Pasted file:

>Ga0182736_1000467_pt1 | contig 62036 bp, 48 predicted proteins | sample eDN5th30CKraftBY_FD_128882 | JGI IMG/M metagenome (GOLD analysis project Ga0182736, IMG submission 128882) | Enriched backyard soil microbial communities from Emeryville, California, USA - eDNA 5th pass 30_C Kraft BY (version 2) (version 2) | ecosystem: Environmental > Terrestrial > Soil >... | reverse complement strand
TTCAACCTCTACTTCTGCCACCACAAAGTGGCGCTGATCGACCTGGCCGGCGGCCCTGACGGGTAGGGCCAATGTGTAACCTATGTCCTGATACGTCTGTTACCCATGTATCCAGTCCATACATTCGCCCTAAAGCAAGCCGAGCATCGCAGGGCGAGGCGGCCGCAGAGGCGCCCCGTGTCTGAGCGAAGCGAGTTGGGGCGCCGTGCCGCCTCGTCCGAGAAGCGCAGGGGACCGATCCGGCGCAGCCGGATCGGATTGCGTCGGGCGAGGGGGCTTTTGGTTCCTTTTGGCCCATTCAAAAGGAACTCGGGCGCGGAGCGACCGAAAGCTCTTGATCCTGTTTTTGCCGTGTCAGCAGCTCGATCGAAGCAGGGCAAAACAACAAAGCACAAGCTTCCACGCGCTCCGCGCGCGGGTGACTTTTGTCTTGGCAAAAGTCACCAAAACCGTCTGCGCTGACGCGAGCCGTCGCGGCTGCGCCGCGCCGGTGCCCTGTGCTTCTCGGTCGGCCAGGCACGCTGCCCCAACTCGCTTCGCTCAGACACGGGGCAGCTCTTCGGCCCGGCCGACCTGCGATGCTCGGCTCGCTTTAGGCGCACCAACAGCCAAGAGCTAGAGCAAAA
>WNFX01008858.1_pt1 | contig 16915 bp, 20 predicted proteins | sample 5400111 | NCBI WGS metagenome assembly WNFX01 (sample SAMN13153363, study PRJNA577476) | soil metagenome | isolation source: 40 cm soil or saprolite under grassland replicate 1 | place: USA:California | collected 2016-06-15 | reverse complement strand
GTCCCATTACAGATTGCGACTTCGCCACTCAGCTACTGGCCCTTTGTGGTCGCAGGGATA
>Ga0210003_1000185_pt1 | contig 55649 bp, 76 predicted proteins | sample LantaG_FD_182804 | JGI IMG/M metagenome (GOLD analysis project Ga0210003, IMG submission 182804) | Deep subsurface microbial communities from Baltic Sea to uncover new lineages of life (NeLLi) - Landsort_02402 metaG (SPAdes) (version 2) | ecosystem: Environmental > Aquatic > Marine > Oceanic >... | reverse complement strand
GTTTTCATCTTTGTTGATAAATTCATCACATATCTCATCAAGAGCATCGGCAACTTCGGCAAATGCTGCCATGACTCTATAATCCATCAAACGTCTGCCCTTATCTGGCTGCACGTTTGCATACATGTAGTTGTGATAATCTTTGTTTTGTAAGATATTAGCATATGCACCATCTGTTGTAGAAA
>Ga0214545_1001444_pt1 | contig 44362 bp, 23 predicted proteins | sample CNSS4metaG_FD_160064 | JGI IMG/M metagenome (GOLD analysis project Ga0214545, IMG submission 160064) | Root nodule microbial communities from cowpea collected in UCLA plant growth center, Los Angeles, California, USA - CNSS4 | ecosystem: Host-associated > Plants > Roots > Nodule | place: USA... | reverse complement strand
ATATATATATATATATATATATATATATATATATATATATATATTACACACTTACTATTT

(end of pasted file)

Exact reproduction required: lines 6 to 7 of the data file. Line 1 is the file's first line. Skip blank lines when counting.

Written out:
GTTTTCATCTTTGTTGATAAATTCATCACATATCTCATCAAGAGCATCGGCAACTTCGGCAAATGCTGCCATGACTCTATAATCCATCAAACGTCTGCCCTTATCTGGCTGCACGTTTGCATACATGTAGTTGTGATAATCTTTGTTTTGTAAGATATTAGCATATGCACCATCTGTTGTAGAAA
>Ga0214545_1001444_pt1 | contig 44362 bp, 23 predicted proteins | sample CNSS4metaG_FD_160064 | JGI IMG/M metagenome (GOLD analysis project Ga0214545, IMG submission 160064) | Root nodule microbial communities from cowpea collected in UCLA plant growth center, Los Angeles, California, USA - CNSS4 | ecosystem: Host-associated > Plants > Roots > Nodule | place: USA... | reverse complement strand